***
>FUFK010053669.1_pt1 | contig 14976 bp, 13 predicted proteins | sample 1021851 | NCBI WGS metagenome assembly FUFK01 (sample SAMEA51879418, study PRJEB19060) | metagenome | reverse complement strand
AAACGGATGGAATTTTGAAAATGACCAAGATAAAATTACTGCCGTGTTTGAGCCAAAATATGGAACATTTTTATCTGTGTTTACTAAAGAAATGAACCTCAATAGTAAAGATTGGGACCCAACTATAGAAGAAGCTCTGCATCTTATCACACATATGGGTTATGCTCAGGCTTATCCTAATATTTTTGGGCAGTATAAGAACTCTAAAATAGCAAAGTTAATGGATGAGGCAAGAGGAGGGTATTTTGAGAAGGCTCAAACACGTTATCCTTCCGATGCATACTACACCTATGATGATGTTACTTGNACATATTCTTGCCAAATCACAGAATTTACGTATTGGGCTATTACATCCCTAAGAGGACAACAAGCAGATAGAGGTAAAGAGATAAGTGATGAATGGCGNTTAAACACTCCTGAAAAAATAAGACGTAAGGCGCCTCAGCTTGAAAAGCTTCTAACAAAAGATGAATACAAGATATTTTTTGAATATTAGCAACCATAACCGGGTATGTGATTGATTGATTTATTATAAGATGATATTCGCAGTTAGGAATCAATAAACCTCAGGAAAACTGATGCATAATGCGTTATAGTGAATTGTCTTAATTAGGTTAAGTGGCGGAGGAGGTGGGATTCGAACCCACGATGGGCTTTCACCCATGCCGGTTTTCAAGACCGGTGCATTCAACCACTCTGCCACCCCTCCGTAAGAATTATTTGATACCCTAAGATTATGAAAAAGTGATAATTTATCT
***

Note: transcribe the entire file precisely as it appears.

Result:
>FUFK010053669.1_pt1 | contig 14976 bp, 13 predicted proteins | sample 1021851 | NCBI WGS metagenome assembly FUFK01 (sample SAMEA51879418, study PRJEB19060) | metagenome | reverse complement strand
AAACGGATGGAATTTTGAAAATGACCAAGATAAAATTACTGCCGTGTTTGAGCCAAAATATGGAACATTTTTATCTGTGTTTACTAAAGAAATGAACCTCAATAGTAAAGATTGGGACCCAACTATAGAAGAAGCTCTGCATCTTATCACACATATGGGTTATGCTCAGGCTTATCCTAATATTTTTGGGCAGTATAAGAACTCTAAAATAGCAAAGTTAATGGATGAGGCAAGAGGAGGGTATTTTGAGAAGGCTCAAACACGTTATCCTTCCGATGCATACTACACCTATGATGATGTTACTTGNACATATTCTTGCCAAATCACAGAATTTACGTATTGGGCTATTACATCCCTAAGAGGACAACAAGCAGATAGAGGTAAAGAGATAAGTGATGAATGGCGNTTAAACACTCCTGAAAAAATAAGACGTAAGGCGCCTCAGCTTGAAAAGCTTCTAACAAAAGATGAATACAAGATATTTTTTGAATATTAGCAACCATAACCGGGTATGTGATTGATTGATTTATTATAAGATGATATTCGCAGTTAGGAATCAATAAACCTCAGGAAAACTGATGCATAATGCGTTATAGTGAATTGTCTTAATTAGGTTAAGTGGCGGAGGAGGTGGGATTCGAACCCACGATGGGCTTTCACCCATGCCGGTTTTCAAGACCGGTGCATTCAACCACTCTGCCACCCCTCCGTAAGAATTATTTGATACCCTAAGATTATGAAAAAGTGATAATTTATCT